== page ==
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Buying Properties For Cash Can Be BIG Mistake – A Hugely Expensive Mistake

Jeff Brown
3 min read

One of my favorite conversations is with real estate investors sportin’ lots of capital who insist on paying cash for investment properties. They’re almost universally flabbergasted when I tell them they can do better in today’s environment by using a bit of leverage. When they ask me to prove it, I begin by asking them a couple questions.

Is the cash on cash return of their acquisitions important to them?

Are they investing so they’ll have future retirement income?

If their answer is yes to both, I then proceed to demonstrate — empirically — exactly how the ‘always pay cash’ strategy will sometimes produce significantly inferior results. Let’s be clear about how we’re defining results here.

The successful attainment of maximum retirement income through a strategy created to use the finite capital immediately available at any given time.

An investor has half a million bucks to invest with the above mentioned agenda in mind. His plan is to retire in 15 years — at which time he’ll be 65 years old. He finds a couple duplexes for $250,000 apiece. They’ll generate roughly $36,000 a year in income. (For the purpose of this post, we’ll use just the purchase price without closing costs to keep things simple.) They’re well located, new or newer, and have a strong demonstrated track record attracting quality tenants.

He’s excited. I tell him to look at what’s possible if he were to use a slightly different strategy. Rolling his eyes, he agrees. What could possibly beat the return provided by paying cash?

Let’s establish his cash on cash return generated by his all cash approach.

That return is calculated simply — divide cash flow by cash invested. In this example it’s $36,000/$500,000 = 7.2% — pretty straightforward.

But what if he puts 1/3 down payments on six of these duplexes? Today’s available financing allows him to obtain 30 year fixed rate loans sporting 5% interest. Let’s see what his cash on cash return would be.

$43,580/$500,000 = 8.7% cash on cash return. Don’t miss the fact that the cash flow in dollars has increased by $7,580 annually — a 21% increase in cash flow from Day 1.

He’s not rolling his eyes any more. 🙂

By using what I’ve come to call the Domino Approach, he’ll have used the cash flow from all properties to pay off one duplex at a time. It’ll take almost 3.5 years to free and clear the first property, but then he begins realizing the immediately increased cash flow and the velocity increases as each domino falls.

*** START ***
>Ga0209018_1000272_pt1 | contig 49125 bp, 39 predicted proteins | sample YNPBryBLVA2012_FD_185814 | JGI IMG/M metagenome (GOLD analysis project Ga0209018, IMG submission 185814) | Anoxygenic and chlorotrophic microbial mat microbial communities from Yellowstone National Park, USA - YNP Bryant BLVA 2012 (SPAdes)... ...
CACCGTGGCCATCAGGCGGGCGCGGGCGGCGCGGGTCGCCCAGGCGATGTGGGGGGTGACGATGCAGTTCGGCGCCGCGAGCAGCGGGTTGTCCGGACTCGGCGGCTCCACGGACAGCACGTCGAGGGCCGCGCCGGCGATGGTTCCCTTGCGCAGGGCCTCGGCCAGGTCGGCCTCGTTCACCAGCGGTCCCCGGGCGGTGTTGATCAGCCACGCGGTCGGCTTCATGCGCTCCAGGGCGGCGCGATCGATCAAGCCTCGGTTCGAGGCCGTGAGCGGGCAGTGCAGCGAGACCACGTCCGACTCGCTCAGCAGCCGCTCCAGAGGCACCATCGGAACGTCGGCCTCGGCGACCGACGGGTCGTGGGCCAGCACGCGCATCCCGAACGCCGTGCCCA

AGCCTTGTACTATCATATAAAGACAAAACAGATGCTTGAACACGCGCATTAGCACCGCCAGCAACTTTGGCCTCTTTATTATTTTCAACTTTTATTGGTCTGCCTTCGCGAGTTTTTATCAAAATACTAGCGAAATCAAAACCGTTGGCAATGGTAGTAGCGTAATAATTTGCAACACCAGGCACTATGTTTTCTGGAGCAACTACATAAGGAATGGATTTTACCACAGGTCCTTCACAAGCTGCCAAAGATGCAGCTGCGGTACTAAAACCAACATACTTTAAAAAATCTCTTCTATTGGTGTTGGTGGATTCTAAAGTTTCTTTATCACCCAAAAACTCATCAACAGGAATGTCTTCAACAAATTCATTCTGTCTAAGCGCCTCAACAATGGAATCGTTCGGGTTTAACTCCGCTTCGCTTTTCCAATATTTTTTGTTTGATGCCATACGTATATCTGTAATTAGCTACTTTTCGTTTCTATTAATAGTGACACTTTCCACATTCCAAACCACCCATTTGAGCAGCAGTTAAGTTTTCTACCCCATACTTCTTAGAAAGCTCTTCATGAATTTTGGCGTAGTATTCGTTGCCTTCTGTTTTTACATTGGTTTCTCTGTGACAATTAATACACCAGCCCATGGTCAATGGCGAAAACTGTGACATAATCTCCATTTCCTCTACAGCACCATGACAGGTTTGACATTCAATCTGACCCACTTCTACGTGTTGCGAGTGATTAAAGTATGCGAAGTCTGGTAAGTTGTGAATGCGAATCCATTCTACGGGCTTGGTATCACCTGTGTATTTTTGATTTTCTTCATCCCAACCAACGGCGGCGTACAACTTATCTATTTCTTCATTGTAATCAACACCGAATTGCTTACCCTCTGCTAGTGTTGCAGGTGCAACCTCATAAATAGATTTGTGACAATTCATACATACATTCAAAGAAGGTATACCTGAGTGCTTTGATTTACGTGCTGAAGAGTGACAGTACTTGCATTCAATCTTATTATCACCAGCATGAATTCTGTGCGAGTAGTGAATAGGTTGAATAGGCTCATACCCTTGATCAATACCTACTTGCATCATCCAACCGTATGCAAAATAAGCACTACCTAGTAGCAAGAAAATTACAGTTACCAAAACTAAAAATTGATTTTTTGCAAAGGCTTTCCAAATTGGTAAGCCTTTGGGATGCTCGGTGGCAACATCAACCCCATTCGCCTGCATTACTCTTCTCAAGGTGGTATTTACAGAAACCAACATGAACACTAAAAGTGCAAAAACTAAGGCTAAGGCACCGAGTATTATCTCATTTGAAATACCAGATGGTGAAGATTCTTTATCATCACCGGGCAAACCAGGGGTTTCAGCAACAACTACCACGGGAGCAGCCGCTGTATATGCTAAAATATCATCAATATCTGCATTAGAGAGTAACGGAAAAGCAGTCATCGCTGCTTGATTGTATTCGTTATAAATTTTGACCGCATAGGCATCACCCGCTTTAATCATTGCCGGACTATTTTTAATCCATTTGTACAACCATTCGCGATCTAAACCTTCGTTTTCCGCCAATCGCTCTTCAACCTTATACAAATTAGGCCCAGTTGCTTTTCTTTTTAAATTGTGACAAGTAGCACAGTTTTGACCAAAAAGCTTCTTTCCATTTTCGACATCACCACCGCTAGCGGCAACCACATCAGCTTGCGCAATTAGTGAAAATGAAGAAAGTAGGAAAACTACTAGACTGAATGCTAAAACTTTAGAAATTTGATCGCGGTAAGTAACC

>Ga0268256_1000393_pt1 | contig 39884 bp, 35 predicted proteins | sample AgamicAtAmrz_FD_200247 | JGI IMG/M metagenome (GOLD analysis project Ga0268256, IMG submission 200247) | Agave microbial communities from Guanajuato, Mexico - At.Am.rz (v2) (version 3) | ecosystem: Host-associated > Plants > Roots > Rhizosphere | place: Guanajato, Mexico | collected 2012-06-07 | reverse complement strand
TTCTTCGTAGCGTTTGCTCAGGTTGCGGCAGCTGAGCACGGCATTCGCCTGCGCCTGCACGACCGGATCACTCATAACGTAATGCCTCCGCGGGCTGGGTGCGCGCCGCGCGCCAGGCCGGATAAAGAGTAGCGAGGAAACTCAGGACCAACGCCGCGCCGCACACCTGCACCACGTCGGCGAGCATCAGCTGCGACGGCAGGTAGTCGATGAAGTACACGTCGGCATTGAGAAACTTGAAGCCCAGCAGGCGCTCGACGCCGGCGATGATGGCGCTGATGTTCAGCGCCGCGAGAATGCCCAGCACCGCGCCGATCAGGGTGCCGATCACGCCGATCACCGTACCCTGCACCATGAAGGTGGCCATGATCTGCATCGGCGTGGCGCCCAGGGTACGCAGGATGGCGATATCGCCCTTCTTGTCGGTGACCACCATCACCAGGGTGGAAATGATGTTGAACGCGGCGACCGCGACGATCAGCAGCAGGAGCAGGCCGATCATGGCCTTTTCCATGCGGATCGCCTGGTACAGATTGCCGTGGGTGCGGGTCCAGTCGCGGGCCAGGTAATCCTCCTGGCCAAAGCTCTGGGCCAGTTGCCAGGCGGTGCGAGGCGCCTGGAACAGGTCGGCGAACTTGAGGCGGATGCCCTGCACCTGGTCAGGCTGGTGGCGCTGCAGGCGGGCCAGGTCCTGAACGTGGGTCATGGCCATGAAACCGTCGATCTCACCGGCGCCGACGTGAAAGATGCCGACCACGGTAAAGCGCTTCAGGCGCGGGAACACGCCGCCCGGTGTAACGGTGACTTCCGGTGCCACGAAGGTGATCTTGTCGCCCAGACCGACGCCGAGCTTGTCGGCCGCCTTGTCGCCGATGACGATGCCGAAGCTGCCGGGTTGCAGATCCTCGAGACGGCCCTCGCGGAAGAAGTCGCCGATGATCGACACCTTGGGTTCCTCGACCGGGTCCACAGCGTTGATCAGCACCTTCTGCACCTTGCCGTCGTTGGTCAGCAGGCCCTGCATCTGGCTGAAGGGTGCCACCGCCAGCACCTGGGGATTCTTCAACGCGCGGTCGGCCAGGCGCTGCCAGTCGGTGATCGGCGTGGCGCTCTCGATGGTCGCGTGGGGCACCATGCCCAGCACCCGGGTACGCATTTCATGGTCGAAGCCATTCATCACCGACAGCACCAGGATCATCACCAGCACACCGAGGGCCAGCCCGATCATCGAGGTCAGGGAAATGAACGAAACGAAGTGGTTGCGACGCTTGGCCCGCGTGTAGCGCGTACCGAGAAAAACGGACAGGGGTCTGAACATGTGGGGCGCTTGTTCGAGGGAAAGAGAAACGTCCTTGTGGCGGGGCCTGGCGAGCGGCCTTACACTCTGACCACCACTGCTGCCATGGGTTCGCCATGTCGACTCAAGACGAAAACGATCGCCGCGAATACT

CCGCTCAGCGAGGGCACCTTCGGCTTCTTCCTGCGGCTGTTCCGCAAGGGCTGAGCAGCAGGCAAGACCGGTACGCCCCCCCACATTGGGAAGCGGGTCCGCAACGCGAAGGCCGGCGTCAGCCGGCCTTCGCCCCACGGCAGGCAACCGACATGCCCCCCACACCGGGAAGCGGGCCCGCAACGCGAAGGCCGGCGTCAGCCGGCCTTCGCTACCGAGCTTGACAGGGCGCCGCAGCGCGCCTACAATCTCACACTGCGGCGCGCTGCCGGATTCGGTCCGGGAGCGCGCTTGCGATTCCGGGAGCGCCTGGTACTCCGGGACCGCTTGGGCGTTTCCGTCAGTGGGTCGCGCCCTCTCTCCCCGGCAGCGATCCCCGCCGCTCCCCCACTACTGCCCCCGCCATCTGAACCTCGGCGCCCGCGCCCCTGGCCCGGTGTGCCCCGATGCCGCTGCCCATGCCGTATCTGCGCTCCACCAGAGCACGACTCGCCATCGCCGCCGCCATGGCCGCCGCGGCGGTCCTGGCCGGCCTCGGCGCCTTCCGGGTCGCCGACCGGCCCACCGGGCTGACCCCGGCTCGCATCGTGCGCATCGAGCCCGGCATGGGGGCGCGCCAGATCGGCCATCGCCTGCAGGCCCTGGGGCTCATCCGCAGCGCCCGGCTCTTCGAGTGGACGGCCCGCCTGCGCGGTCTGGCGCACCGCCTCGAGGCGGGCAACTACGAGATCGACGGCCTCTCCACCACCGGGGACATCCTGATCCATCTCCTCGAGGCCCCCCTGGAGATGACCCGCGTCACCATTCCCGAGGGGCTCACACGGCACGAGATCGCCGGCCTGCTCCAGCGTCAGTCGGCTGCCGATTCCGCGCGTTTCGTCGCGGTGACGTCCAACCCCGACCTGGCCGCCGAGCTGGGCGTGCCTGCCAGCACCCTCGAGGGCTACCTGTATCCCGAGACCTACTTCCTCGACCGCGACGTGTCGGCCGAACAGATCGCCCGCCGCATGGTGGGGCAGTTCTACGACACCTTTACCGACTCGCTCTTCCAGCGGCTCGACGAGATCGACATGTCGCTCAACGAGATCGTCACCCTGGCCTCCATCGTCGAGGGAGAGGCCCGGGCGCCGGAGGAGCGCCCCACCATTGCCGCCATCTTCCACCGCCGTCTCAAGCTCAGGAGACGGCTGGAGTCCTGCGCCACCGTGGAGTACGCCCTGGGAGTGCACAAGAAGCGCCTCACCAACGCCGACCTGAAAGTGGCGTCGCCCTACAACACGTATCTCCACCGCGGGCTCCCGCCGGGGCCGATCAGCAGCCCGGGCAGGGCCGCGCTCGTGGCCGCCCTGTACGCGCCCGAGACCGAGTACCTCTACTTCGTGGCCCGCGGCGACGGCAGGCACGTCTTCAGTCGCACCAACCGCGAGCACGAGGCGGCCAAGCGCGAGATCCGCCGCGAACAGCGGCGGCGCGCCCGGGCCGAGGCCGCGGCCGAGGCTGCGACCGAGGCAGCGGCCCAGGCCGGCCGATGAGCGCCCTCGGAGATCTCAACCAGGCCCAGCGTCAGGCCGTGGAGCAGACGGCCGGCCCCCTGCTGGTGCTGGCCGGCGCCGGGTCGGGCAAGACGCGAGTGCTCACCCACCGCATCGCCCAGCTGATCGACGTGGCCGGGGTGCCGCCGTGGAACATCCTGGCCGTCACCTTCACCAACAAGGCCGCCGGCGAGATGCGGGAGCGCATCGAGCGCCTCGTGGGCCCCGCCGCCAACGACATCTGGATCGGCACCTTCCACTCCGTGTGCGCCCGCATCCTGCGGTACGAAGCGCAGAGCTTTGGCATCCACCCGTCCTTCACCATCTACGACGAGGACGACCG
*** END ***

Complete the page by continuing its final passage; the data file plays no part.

In less than 13 years — 12 years, eight months — he’ll be the proud owner of half a dozen debt free income properties. They’ll be spinning off about $108,000 in annual retirement income — well over two years before his scheduled retirement.

He’s also retiring with triple the income his plan would’ve produced.

I pointed out that in the process his actual cash flow and cash on cash return were much higher than if he’d applied his approach — from beginning to end.

It’s important to note that the NOI (net operating income) and the property values were not projected to increase — ever. Yet, look what also happened to his capital growth rate — then compare it to how his capital would have grow in his ‘all cash’ scenario.

In Year-0 he invested $500,000. 12.67 years later his equity was $1.5 Million. His capital growth rate was just under 9% (8.96%) Again, no appreciation was applied.

His way?

Year-0 — the same $500,000 invested. 12.67 years later his equity is the same $500,000. He literally has no capital growth. In fact, it can be credibly argued he lost money due to inflation.

Forget cash on cash — forget capital growth — just concentrate on the difference in retirement income he generates from each of the two strategies.

$36,000 as a result of paying all cash — $108,000 as a result of using moderate leverage.

It’s at this point I ask them to put me on speaker, and stand up. Then I tell ’em to extend their arms straight out, palms up, as if they were weighing different objects in each hand. Then to move each hand slightly up and down, as if determining which object is heavier. When they tell me they’re doing that, I recite the following, not making any effort to hide my glee. 🙂

“I dunno, $36,000…..$108,000 — which one do I want? That’s a poser.”

I won’t repeat what many of ’em reply to that. 🙂

BawldGuy Takeaway: When it’s possible to make use of positive leverage, i.e., the cost of borrowed money is less than your investment’s return, paying all cash is the inferior strategy. This is true for cash flow, cash on cash return, and the ultimate cash flow generated long term.

Paying cash for income property isn’t the slam dunk no-brainer so many folks think it is. Sadly, most of ’em won’t figure this out ’till they retire — if ever.

The most underrated task in the investment world is solid analysis. You can pay for it before you invest– or pay for it afterward, which will be the rest of your life.

Note By BiggerPockets: These are opinions written by the author and do not necessarily represent the opinions of BiggerPockets.